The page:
Today, computers are greatly evolved machines. They run at blindingly fast processor speeds of around 3 GHz. That too with multiple cores. They can do calculations, perform mathematical manipulations, forecast weather, guide missles with pin point accuracy. Something which humans simply cannot do at such high speeds.
But there are tasks that humans can do really fast. And today's computers can't even compete with humans. Tell a human to drive a car. He'll do all the complex "calculations" inside his head, and drive the car perfectly. But to train a computer to drive a car is a mammoth challenge in itself. Infact, the US Military organizes a competition to create such a computer every year (called the DARPA challenge). And these computers don't run in traffic jammed lanes... they move in relatively free and wide tracks.
Another example would be vision, or audio recognition. Humans, or even animals, can easily recognize patterns. Doesn't you dog come to you when you call out its name?
So, where does the semiconductor technology fail?
No one knows the answer for sure as of now. But a possible answer might be, because humans do "calculations" in a fundamentally different way than computers do.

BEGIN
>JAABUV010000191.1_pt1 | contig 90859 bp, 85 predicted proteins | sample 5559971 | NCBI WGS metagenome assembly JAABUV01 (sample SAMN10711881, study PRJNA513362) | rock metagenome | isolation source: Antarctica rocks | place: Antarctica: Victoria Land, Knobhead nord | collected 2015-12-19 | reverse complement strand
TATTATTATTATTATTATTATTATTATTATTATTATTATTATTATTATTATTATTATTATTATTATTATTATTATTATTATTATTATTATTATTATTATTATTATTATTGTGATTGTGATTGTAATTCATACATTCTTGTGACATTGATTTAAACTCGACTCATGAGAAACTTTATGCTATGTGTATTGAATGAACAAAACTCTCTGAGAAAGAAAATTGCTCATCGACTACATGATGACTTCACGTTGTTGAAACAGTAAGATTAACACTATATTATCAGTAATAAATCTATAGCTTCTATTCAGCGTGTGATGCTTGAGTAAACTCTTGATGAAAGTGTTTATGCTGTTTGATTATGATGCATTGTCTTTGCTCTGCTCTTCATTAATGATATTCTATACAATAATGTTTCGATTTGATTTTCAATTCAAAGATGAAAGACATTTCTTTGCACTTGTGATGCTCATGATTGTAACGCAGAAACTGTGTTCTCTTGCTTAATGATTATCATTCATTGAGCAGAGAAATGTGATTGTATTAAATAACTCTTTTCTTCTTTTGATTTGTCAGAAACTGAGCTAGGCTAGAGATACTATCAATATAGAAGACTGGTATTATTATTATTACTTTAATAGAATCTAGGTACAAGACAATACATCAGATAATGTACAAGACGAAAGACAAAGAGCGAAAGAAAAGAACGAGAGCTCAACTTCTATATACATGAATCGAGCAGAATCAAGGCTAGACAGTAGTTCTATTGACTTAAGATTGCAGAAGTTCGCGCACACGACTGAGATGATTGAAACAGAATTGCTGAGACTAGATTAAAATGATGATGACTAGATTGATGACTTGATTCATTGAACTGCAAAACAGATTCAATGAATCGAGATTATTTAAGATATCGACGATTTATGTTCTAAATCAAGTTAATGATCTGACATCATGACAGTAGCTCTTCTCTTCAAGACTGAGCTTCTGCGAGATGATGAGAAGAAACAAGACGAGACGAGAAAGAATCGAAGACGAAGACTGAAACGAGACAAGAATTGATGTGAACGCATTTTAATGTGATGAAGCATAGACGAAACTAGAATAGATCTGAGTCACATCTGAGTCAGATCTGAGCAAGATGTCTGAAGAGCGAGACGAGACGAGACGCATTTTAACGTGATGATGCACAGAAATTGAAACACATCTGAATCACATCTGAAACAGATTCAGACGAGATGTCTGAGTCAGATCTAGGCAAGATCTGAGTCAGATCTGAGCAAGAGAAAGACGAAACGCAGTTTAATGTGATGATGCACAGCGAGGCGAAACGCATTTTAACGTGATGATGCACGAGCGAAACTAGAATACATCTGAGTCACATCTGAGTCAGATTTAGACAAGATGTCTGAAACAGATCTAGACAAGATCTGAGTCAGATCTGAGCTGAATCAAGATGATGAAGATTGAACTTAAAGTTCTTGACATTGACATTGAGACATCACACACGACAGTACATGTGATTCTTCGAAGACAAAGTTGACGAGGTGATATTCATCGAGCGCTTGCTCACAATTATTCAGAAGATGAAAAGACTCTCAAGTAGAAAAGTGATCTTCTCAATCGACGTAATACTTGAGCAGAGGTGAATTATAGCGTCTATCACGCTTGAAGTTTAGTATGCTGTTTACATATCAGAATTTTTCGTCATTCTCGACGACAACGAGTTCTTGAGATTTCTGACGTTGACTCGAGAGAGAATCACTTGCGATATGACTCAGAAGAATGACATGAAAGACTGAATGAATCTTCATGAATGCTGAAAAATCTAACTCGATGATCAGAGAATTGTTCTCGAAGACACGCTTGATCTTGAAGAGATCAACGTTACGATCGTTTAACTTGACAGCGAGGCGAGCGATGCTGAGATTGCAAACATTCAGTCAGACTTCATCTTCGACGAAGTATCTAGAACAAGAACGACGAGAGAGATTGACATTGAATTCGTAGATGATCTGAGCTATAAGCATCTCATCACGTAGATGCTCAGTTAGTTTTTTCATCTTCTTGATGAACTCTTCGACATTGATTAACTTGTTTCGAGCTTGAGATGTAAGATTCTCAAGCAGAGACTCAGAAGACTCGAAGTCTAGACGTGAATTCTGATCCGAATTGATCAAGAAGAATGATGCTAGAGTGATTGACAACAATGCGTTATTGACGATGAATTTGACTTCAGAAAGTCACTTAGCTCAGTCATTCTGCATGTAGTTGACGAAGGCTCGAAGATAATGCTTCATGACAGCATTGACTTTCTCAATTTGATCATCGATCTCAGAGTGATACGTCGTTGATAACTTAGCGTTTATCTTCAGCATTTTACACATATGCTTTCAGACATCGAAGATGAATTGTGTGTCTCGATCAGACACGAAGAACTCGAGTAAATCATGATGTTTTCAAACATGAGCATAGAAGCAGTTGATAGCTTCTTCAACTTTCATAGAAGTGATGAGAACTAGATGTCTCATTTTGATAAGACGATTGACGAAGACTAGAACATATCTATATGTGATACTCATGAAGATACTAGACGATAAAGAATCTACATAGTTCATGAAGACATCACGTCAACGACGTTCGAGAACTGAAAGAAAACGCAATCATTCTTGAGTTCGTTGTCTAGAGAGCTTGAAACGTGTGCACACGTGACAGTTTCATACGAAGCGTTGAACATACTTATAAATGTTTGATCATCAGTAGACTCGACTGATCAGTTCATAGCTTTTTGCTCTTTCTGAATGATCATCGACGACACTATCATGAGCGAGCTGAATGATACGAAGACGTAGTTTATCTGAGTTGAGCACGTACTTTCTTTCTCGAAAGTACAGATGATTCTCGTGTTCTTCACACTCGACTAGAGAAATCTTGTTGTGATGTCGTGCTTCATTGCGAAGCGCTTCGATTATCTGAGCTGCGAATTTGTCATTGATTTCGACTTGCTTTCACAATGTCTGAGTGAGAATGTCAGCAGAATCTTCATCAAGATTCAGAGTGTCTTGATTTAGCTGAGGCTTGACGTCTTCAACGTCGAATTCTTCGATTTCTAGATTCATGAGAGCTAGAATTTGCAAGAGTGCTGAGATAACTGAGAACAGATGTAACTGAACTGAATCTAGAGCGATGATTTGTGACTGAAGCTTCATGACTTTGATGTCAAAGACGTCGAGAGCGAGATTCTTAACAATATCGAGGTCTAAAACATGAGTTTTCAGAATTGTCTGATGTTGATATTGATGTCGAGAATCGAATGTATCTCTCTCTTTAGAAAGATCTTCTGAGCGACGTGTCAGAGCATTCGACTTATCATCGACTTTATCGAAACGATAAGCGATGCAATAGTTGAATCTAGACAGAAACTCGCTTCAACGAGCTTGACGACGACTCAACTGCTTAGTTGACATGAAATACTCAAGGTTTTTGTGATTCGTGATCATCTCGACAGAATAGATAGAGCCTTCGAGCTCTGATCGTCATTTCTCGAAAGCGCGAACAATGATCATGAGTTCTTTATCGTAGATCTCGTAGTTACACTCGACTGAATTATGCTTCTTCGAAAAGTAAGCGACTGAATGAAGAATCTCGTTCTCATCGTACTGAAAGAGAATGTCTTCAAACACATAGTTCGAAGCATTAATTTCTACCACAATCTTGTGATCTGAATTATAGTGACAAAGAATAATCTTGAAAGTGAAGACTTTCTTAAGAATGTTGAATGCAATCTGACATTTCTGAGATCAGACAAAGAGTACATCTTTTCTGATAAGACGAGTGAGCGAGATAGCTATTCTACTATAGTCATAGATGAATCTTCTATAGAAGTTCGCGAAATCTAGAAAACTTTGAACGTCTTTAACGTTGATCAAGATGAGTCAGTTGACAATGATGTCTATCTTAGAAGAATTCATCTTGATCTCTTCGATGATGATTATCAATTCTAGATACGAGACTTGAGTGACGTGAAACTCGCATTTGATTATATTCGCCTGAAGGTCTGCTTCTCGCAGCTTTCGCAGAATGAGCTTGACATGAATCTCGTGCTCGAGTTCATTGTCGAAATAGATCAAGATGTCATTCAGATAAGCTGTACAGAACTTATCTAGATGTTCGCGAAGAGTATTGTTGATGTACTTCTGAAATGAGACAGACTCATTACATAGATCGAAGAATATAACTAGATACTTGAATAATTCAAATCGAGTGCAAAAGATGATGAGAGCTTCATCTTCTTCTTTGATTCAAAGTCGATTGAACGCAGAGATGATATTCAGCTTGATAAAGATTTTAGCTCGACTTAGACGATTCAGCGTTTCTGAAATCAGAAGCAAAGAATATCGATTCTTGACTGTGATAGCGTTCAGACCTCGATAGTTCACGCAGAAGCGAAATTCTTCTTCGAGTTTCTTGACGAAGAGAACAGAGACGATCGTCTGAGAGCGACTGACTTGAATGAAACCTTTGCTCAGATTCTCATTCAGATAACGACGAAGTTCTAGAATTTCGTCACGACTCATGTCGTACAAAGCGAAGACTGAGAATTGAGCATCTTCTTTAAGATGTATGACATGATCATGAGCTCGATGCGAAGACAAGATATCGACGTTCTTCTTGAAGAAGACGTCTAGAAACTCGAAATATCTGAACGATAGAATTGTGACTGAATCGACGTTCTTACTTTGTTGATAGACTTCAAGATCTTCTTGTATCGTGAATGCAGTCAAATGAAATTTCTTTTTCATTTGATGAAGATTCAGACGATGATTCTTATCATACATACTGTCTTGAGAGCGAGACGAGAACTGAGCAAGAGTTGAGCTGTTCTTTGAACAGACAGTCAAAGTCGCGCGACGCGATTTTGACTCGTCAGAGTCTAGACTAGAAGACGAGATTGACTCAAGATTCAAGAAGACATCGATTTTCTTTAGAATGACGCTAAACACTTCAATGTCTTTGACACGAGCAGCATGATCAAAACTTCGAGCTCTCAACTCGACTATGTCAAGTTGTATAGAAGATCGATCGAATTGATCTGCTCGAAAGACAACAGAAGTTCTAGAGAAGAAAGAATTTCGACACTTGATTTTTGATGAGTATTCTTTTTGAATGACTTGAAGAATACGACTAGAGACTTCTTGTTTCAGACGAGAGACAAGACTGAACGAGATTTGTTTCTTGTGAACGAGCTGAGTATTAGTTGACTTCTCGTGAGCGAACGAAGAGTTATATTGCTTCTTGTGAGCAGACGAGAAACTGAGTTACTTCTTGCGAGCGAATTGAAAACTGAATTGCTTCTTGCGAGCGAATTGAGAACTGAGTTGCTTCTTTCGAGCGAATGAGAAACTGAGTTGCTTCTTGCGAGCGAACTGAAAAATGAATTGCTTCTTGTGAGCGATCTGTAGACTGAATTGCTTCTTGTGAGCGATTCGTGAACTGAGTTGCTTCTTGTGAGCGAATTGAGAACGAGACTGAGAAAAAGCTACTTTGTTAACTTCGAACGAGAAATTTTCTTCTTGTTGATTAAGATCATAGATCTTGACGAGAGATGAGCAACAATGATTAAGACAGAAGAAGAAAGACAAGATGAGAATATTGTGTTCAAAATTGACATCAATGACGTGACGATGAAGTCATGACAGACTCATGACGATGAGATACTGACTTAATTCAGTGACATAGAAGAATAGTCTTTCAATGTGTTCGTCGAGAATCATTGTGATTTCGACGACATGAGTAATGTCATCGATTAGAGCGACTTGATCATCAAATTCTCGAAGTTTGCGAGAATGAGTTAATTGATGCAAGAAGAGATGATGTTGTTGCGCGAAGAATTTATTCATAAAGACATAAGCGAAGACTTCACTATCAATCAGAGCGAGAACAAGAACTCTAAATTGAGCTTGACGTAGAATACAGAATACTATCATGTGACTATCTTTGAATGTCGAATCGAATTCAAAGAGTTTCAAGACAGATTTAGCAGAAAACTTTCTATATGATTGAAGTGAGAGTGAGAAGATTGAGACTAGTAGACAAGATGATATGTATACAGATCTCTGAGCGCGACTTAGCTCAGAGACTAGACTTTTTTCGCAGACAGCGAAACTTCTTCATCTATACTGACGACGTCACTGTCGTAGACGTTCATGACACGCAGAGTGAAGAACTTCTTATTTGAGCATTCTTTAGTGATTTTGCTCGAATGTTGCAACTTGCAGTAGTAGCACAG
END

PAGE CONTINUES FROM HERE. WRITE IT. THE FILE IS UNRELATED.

Computers are made up of transistors, chips, etc. Humans, on the other hand, use their brains.
The brain is a network of neurons. A lot of them. Billions of them. And their interconnections is what makes the brain so powerful at such cognition tasks.
So the scientists and experimenters decided to try and simulate the brain artificially. No they did not use billions of neurons. They used only a few. Maybe a few hundreds, or maybe a couple of thousands. And they found that they could actually do tasks they couldn't with proper "computer programs".
They could recognize handwritten characters, interpret vision, without using a 3 GHz + 12GB RAM computer! This was amazing. They HAD to name this something!! Because this was based on the brain's neural interconnection, they decided to call the thing a "Neural Network".
And the best thing about these neural networks is their simplicity. You don't need to dabble with probability or differential equations just to recognize characters. Simple mathematical operations are sufficient to make the neural network "learn" complex tasks.
One reminder though. Biology still does not know exactly what goes on in the brain. The artificial "brains" or neural networks created are only crude approximations of how the brain actually functions. Once biology unlocks the secrets of how the brain actually works, humans just might be able to combine the computational speed of computers and the ability of neural networks to do complex tasks.